Sailors return safely after a week in the Gulf

All photos Lafe Henderson/Catalyst

It was a rough night for first year Michael Long. His dream of sailing to the Dry Tortugas, an Island to the far West of the Florida Keys, was just to audacious given the short time frame of fall break. Long, the captain of a 30 foot long Santana sailboat, made the executive discussion with the aid of his crew to alter the course. The journey would now take the adventurers south to the island of Cayo Casta, a state park just south of Boca Grande Pass.

The crew each had their own vision for the journey. Long, a self proclaimed workaholic, loved the challenge of sailing. He has learned the art of sailing mostly on his own and wanted to test his abilities with a challenging journey.  The crew consisted of first year Nico Segal-Wright, first year McKinnley Workman, and the Catalyst’s own first year Lafe Henderson. All members of the crew were relatively inexperienced sailers.

Segal-Wright is interested in alternative methods of transportation, he was attracted by the green aspects of sailing, and allured by the prospect of independence from fossil fuels. Workman loves nature, and the prospect of exploring islands, snorkeling and swimming with dolphins attracted her. The adventure and freedom of sailing inspired all onboard.

On Friday Oct. 8 at six in the afternoon the group hove to for Cayo Casta Island.

Motoring out of port the group meet their first difficulty. The group lost sight of the proper marker and ran ashore on a shoal before they even made it out of the pass. Despite efforts to raise the sail and motor off of the shoal, the group radioed in to sea-tow for help. Sea-tow is a company that specializes in towing boats off shoals and aiding boats that are stuck. Fortunately Long already payed for Sea-tow membership, so the service was free. The group decided to anchor for the night and navigate the last portion of the pass at dawn. The next day the sailors raised anchor and motored the final portion of the pass by the light of day. Saturday Oct. 9 the group sailed south aided by a north wind. With two fishing rods trawling behind the group hooked a nice Spanish mackerel for dinner. Long showed the group how to fillet the fish, and Segal-Wright cooked the fillets for dinner. Another problem beset the group at nightfall. The toilet or “head” as it is called on a yacht, began to leak. While Long was able to contain some of the leak, the cabin began to smell, and the crew tried to not to think of what they where walking through when below deck.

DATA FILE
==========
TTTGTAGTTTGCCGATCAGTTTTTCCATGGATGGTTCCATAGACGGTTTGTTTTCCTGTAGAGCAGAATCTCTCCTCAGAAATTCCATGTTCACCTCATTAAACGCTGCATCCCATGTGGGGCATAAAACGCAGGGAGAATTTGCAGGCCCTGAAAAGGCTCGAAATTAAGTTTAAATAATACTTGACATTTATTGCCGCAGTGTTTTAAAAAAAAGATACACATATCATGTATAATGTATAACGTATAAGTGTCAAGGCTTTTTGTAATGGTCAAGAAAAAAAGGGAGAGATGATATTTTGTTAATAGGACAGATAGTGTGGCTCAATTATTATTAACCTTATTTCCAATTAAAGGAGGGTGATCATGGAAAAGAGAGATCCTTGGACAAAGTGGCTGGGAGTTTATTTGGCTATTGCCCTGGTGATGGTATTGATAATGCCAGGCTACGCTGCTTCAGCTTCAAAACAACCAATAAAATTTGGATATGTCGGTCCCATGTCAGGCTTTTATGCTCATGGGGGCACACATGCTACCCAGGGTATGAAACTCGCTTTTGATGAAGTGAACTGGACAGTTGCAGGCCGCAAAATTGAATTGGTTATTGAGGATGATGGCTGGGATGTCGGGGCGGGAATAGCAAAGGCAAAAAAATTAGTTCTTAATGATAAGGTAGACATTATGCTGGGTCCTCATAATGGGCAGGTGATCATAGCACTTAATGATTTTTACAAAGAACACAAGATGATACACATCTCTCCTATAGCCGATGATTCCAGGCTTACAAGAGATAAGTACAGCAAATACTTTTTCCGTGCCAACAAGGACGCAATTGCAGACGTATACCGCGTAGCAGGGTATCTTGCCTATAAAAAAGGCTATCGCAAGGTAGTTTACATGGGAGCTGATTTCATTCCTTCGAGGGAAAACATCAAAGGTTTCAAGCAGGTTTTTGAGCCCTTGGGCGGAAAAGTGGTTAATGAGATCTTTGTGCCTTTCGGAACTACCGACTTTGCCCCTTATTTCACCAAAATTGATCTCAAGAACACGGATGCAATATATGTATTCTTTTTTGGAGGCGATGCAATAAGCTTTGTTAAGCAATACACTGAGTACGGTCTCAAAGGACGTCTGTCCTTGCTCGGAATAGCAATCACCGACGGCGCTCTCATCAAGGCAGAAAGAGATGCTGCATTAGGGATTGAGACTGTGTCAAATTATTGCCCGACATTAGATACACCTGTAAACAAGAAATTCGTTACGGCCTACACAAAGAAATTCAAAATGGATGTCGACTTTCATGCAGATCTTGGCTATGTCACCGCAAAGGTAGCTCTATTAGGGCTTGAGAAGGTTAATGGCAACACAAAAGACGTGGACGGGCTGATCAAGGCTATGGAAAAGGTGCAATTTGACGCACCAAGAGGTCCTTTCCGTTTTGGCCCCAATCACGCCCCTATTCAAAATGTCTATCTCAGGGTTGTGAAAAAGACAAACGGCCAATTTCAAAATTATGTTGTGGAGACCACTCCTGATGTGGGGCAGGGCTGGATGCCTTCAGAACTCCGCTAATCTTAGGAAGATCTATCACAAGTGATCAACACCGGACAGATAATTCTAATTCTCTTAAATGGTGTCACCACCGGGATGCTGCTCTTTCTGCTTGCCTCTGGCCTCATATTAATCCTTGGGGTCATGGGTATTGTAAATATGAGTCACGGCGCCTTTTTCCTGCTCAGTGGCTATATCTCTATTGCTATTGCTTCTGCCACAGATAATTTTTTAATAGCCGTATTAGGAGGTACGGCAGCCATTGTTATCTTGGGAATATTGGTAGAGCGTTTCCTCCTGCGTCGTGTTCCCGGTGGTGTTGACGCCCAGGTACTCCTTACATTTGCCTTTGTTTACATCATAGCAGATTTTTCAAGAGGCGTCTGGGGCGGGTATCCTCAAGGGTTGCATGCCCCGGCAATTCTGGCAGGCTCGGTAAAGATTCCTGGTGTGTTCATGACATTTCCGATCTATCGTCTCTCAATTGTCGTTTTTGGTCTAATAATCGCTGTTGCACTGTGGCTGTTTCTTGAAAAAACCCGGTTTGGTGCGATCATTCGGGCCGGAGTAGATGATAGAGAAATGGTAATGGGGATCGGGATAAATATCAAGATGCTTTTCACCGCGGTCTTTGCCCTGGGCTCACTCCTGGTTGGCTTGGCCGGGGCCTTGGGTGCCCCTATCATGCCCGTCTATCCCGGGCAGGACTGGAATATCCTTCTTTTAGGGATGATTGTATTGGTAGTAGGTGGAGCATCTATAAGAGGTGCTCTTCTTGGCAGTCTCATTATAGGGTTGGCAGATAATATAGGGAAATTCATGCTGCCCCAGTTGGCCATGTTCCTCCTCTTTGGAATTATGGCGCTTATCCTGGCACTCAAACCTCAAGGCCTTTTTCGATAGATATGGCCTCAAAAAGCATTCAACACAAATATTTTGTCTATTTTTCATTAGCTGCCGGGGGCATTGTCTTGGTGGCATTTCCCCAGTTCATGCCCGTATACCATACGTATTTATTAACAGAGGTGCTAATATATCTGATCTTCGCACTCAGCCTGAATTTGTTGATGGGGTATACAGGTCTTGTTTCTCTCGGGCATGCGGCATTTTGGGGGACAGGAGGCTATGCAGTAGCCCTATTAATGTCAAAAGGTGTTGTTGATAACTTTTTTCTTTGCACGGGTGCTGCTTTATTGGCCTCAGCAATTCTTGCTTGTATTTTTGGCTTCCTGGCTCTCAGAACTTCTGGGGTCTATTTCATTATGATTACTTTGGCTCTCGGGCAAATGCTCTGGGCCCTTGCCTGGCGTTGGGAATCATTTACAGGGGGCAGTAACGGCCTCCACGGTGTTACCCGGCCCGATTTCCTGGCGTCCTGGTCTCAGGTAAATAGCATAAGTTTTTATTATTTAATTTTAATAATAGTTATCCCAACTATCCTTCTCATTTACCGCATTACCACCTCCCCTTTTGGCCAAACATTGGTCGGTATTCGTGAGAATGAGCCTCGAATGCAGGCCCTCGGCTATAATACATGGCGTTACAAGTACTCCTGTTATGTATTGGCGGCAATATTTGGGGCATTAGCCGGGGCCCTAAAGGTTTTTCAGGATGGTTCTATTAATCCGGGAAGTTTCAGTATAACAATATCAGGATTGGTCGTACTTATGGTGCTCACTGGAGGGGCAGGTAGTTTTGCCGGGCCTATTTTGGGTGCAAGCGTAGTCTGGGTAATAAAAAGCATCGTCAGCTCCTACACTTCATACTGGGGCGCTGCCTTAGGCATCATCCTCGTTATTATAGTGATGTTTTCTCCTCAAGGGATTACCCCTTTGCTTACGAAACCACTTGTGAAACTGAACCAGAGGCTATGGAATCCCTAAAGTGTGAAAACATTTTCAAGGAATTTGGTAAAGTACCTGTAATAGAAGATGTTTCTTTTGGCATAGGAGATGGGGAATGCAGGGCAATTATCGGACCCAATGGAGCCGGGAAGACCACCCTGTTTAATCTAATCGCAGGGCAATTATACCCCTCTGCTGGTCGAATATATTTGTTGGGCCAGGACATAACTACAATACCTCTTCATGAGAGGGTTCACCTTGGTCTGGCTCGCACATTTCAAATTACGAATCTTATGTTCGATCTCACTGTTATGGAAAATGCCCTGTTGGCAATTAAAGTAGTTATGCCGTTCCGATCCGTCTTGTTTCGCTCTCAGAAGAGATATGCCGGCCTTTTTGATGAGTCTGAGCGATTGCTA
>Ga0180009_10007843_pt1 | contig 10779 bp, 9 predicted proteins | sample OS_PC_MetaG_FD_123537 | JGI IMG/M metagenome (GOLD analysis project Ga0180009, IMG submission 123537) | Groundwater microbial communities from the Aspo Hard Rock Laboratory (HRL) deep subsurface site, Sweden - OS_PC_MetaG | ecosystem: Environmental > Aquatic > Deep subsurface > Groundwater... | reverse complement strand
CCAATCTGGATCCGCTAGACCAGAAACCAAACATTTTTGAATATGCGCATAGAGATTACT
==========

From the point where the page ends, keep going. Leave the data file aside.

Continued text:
The hardy adventurers sailed late into the night. Workman displayed her celestial knowledge, pointing out the different constellations and the myths that accompanied them. At the mouth of Boca Grande pass the group laid anchor and went to sleep opting to navigate the pass by the light of day.

Sunday the group navigated through Boca Grande pass and slipped into the protected harbor of Cayo Casta Island. The four set out in the dingy for the Island to explore the island. Cayo Casta is a state park complete with a camp ground, a ranger station, and rustic cabins. The group hiked a five mile trail around the island went snorkeling in the clear waters of Cayo Casta’s beaches. At night they built a small fire on the beach and roasted smores and hotdogs. The group elected to sleep on the boat to avoid expenses. The next morning the group went back to the island for a short time. In the afternoon they shove to again navigating the pass and heading south again bound for Sanibel Island. Though the group planned to navigate around Sanibel through a pass to Saint James, the wind died almost completely in the afternoon. The group motored near the shore of Sanibel Island and laid anchor. A pod of dolphins swam by and the all hands jumped off deck to swim with them. After the swim the group motored ashore on the dingy and had a night on the town. they explored the Ding Darling National wildlife refuge and some of the local shops. Segal-Wright was happy to find a grocery store where he could find some fresh vegetables, all enjoyed pizza at a local restaurant. On the way back to the boat the sailers enjoyed a quick soak in a local timeshares hot tub before they pulled anchor and motored north throughout the night. Long insisted that the crew sleep while he navigated.

The return trip proved to a challenge. The wind blew consistently from the North so the sailers were forced to tack over and over again in order to make headway against the wind. The sailers worked in shifts to keep the boat sailing north. All hands had a lot of homework due the following week so all where anxious to get back as soon as possible. On Wednesday the group sailed hard through stiff breezes. Finally the winds became to much and the group dropped sail and kicked on the motor. While no-one wanted to use the motor, everyone needed to get home to finish our homework and other attend to responsibilities. Segal-Wright was especially upset by the use of the motor because part of his interest in the trip revolved around its dependance from fossil fuels.

Long often called Segal-Wright the “conscience” of the trip. Finally on Thursday at around three in the afternoon the group made its way back into through the pass and into home port. The wind was finally right to raise the sails so the group sailed to the dock triumphantly by the power of the wind alone.

After six days at sea all the hands had grown to be a great team. It was a strange feeling for all to be back in Sarasota after giving the boat a good cleaning the team was ready to return home and finally get a good rest.

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